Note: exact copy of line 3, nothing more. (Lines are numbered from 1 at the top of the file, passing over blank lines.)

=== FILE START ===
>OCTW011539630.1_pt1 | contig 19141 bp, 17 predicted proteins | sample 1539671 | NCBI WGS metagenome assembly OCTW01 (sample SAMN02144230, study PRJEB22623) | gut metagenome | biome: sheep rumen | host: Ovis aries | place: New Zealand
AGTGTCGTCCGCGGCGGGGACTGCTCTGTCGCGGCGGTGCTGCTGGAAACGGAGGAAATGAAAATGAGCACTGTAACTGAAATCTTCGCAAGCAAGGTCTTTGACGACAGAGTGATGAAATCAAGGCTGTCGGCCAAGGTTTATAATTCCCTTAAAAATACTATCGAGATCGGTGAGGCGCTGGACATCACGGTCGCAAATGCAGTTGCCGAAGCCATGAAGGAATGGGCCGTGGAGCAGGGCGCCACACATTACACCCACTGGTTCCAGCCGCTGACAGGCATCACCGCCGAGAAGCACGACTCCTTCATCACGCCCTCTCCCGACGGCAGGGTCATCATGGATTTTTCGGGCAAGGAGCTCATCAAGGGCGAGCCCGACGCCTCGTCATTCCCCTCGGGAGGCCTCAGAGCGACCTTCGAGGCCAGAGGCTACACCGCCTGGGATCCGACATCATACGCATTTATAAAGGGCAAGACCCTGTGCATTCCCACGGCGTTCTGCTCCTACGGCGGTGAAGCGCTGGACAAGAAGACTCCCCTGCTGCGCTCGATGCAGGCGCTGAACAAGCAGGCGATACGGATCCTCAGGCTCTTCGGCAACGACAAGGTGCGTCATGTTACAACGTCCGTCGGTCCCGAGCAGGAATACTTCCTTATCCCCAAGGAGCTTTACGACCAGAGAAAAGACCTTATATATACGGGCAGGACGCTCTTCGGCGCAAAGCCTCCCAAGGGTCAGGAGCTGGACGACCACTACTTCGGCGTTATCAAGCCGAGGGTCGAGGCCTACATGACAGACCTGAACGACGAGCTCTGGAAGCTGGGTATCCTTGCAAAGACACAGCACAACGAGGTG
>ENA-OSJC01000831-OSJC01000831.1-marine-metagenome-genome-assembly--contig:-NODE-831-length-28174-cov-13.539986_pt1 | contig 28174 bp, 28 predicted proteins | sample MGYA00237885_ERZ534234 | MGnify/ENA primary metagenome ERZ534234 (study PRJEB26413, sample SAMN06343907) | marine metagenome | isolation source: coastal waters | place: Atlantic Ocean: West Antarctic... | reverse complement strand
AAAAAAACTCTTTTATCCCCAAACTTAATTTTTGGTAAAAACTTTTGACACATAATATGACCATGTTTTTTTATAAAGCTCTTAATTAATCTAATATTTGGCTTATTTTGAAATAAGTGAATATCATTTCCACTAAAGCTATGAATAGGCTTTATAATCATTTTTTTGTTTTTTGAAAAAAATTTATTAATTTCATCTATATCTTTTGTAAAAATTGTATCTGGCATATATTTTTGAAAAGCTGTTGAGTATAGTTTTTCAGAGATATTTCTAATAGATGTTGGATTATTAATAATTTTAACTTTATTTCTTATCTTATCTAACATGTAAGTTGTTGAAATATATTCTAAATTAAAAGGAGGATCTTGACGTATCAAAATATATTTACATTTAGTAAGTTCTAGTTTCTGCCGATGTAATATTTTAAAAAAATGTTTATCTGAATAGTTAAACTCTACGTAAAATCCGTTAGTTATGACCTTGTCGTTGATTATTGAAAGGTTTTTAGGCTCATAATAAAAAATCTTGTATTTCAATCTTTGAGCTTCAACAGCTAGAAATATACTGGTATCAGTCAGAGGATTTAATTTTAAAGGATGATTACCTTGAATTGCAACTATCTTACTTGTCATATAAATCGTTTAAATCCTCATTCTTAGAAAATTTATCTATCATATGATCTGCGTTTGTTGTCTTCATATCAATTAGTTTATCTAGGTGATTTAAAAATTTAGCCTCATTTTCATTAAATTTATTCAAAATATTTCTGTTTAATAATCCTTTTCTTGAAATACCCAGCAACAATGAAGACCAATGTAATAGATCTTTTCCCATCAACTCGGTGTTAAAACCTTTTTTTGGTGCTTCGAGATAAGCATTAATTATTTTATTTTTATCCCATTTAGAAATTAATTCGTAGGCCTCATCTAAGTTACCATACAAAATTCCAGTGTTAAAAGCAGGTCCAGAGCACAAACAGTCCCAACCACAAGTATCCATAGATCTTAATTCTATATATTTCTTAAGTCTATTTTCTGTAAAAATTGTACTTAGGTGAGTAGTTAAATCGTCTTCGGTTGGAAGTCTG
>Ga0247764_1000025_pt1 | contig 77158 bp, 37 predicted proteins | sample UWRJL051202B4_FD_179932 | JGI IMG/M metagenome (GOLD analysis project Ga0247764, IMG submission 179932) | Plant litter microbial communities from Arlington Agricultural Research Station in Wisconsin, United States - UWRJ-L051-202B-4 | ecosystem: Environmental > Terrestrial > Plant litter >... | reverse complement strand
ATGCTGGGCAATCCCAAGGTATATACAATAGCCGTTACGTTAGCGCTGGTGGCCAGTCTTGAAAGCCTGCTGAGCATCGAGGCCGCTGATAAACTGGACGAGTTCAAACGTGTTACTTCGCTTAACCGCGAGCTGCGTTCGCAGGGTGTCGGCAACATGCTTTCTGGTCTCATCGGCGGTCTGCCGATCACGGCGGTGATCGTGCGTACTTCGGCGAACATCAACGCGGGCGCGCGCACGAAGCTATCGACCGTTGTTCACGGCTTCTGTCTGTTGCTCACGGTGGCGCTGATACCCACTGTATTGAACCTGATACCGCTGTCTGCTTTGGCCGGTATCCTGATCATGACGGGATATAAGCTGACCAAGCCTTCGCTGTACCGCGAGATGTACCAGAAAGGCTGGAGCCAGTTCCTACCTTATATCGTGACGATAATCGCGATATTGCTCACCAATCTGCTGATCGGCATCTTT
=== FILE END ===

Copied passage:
>ENA-OSJC01000831-OSJC01000831.1-marine-metagenome-genome-assembly--contig:-NODE-831-length-28174-cov-13.539986_pt1 | contig 28174 bp, 28 predicted proteins | sample MGYA00237885_ERZ534234 | MGnify/ENA primary metagenome ERZ534234 (study PRJEB26413, sample SAMN06343907) | marine metagenome | isolation source: coastal waters | place: Atlantic Ocean: West Antarctic... | reverse complement strand